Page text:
M.J. O’Donnell, M. Boyle, J. Swan, R.J. Russell, D.C. Coleman
Most studies addressing biofilm formation in dental chair unit waterlines (DUWLs) have focused on a range of individual dental chair units (DCUs) and no studies on a centralised approach in a large number of DCUs have been reported to date.
Objectives: To develop a centralised, automated water quality and biofilm management system serving the distribution network providing water to Dublin Dental Hospital’s 103 DCUs, capable of maintaining DUWL supply and output water at better than potable quality standards in the long-term and requiring a minimum of human intervention.
The potable water standard for the European Union does not specify an upper limit of aerobic heterotrophic bacteria, whereas a maximum of 100 cfu/mL is permitted in bottled water.
M.A. Boyle, M.J. O’Donnell, R.J. Russell, D.C. Coleman
We previously showed that residual treatment of dental chair unit (DCU) supply water using the electrochemically-activated solution Trustwater EcasolTM (2.5 ppm) provided an effective long-term solution to the problem of dental unit waterline (DUWL) biofilm resulting in DUWL output water quality consistently superior to potable water.
Objectives: To investigate the cytoxicity of Ecasol using cultured keratinocyte monolayers and reconstituted human oral epithelial (RHE) tissue and to extend the study of Ecasol’s effectiveness in maintaining the microbiological quality of DUWL output water.
Microbial contamination of dental chair unit (DCU) output water caused by biofilm growth in dental unit waterlines (DUWs) is a universal problem and a potentially significant source of cross-infection. The microbial quality of output water from a Planmeca Compact i DCU equipped with the novel Water Management System (WMS), an integrated and automated DUW cleaning system, was investigated over a 12-month period with the hydrogen peroxide- and silver ion-containing disinfectants Planosil and Planosil Forte.
Four weeks after connection to the potable-water quality mains supply the density of aerobic heterotrophic bacteria, rose from the low levels consistently found in the supply water throughout this study (mean average 77 cfu/mL) to 15,400 cfu/mL. Disinfection of DUWs once weekly with Planosil for 10 weeks resulted in a dramatic reduction in bacterial density immediately following disinfection (mean average 26 cfu/mL).
M.A. Boyle, M.J. O’Donnell, A. Miller, R.J. Russell, D.C. Coleman
Contaminated washbasin taps and output water are an important source of bacteria that may cause nosocomial infection. A five-week pretreatment study of hot and cold water from 15 washbasin taps at Dublin Dental Hospital showed consistently heavy contamination by aerobic heterotrophic bacteria: mean bacterial counts of 482.5 [standard deviation (SD) 293] colony-forming units (cfu)/mL and 5022 (SD 4322) cfu/mL, respectively.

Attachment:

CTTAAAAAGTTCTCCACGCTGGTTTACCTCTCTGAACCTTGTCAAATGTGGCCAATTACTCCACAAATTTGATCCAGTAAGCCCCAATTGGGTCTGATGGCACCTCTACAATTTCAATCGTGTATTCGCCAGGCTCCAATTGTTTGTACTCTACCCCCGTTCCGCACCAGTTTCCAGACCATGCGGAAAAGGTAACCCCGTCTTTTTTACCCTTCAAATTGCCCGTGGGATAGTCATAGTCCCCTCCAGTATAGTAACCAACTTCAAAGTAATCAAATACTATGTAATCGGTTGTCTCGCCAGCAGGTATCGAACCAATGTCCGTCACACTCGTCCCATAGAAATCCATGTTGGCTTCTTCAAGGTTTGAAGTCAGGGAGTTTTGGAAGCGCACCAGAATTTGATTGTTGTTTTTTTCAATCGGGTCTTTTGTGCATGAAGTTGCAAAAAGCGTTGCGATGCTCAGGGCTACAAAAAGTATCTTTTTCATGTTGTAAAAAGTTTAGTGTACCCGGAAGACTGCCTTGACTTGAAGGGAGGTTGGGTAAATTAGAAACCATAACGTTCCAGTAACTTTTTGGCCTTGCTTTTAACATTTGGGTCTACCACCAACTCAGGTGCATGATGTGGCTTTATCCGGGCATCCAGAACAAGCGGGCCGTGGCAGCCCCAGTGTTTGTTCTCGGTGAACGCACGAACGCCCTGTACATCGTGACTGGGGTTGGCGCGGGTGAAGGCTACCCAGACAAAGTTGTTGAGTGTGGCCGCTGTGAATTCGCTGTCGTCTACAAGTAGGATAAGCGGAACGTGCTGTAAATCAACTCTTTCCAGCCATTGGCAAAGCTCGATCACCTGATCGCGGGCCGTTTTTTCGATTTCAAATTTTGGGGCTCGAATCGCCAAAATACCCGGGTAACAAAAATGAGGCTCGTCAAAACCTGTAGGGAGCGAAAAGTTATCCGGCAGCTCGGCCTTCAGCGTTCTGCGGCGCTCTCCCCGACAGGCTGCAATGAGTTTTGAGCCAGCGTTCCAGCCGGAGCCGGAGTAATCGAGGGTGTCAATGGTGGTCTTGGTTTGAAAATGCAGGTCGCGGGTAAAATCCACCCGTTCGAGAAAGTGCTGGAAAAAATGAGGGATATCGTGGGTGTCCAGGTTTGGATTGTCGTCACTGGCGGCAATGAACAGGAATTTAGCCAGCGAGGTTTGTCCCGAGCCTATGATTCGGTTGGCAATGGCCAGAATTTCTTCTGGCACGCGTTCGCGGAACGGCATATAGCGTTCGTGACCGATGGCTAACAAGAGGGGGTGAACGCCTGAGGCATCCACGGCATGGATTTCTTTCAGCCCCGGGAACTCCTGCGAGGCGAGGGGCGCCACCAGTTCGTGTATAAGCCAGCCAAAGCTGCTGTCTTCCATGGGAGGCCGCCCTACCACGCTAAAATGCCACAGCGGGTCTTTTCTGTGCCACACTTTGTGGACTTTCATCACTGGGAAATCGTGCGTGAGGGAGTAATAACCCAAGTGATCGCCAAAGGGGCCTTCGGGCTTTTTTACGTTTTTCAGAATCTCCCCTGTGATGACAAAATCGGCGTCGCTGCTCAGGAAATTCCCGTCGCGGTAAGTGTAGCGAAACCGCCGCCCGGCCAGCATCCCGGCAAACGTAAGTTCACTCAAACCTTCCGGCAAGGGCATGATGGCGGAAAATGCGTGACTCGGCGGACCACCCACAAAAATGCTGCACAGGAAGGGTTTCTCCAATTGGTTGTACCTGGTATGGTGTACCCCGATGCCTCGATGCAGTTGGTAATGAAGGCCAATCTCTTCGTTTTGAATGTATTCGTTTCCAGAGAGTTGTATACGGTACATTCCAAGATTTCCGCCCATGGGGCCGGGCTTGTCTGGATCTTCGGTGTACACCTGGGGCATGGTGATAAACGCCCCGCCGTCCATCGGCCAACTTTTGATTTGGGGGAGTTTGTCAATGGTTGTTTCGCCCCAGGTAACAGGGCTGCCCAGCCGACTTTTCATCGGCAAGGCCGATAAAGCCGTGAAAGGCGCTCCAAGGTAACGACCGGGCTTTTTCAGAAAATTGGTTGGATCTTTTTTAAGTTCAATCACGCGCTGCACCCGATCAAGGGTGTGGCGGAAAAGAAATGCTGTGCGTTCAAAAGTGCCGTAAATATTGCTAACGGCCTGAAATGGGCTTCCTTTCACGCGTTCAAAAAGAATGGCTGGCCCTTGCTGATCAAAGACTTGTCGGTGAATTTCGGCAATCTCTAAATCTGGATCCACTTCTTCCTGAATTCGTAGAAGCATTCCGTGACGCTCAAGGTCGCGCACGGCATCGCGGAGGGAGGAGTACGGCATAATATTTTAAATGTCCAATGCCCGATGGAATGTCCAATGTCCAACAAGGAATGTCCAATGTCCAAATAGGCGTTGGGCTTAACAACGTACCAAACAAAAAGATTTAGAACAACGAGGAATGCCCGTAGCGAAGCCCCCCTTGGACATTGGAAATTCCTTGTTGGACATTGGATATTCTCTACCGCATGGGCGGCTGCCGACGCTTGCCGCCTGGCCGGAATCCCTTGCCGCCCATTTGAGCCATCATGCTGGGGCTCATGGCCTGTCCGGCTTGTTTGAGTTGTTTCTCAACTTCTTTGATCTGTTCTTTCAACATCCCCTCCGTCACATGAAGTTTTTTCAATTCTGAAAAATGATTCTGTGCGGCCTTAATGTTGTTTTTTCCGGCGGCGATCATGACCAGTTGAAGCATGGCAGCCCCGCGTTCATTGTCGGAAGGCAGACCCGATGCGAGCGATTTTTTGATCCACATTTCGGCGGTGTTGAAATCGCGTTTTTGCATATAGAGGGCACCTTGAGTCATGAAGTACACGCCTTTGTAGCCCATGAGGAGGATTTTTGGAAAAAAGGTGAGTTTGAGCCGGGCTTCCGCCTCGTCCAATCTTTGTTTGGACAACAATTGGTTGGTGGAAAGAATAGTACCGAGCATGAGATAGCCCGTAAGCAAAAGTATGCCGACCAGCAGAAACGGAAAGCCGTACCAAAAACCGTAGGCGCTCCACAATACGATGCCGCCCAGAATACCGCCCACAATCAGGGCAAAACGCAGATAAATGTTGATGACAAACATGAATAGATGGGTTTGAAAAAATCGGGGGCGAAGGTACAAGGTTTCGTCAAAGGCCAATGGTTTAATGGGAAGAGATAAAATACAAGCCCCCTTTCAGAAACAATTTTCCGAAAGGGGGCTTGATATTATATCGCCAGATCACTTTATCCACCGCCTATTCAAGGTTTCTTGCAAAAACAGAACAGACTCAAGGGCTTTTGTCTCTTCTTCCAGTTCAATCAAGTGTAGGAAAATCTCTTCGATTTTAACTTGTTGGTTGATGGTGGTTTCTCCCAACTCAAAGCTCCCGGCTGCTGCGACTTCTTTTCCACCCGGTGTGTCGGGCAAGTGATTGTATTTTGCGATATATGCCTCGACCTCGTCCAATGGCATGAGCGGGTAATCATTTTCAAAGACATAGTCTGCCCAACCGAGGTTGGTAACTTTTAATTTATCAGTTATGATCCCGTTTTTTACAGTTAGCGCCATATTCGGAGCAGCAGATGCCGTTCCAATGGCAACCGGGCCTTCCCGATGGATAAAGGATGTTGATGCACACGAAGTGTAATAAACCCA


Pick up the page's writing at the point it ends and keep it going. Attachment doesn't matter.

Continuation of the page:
Aim: To minimize microbial contamination of washbasin taps and output water in the long term using the electrochemically generated, pH-neutral disinfectant, Ecasol.
M.L. Ricci, S. Fontana, F. Pinci, E. Fiumana, M.F. Pedna, P. Farolfi, M.A. Bucci Sabattini
In February, 2011, an 82-year-old woman was admitted to the intensive care unit with fever and respiratory distress. She was conscious and responsive. Chest radiography showed several areas of lung consolidation. She had no underlying disease. Legionnaires’ disease was promptly diagnosed by Legionella pneumophila urinary antigen test; a bronchial aspirate was taken for microbiological examination.
Oral ciprofl oxacin (750 mg every 12 h) was started immediately. Nevertheless, the patient developed full minant and irreversible septic shock and died 2 days later.
D.C. Coleman, M.J. O’Donnell, A.C. Shore, R.J. Russell
Dental chair units (DCUs) contain integrated systems that provide the instruments and services for a wide range of dental procedures. DCUs use water to cool and irrigate DCU-supplied instruments and tooth surfaces during dental treatment. Water is supplied to these instruments by a network of interconnected narrow-bore (2–3 mm) plastic tubes called dental unit waterlines (DUWLs).
Many studies over the last 40 years demonstrated that DUWL output water is often contaminated with high densities of micro-organisms, predominantly Gram-negative aerobic heterotropic environmental bacteria, including Legionella and Pseudomonas species.
M.J. O’Donnell, M.A. Boyle, R.J. Russell, D.C. Coleman
Dental chair units (DCUs) use water to cool and irrigate DCU-supplied instruments and tooth surfaces, and provide rinsewater during dental treatment. A complex network of interconnected plastic dental unit waterlines (DUWLs) supply water to these instruments. DUWLs are universally prone to microbial biofilm contamination seeded predominantly from microorganisms in supply water. Consequently, DUWL output water invariably becomes contaminated by high densities of microorganisms, principally Gram-negative environmental bacteria including Pseudomonas aeruginosa and Legionella species, but sometimes contain human-derived pathogens such as Staphylococcus aureus. Patients and staff are exposed to microorganisms from DUWL output water and to contaminated aerosols generated by DCU instruments.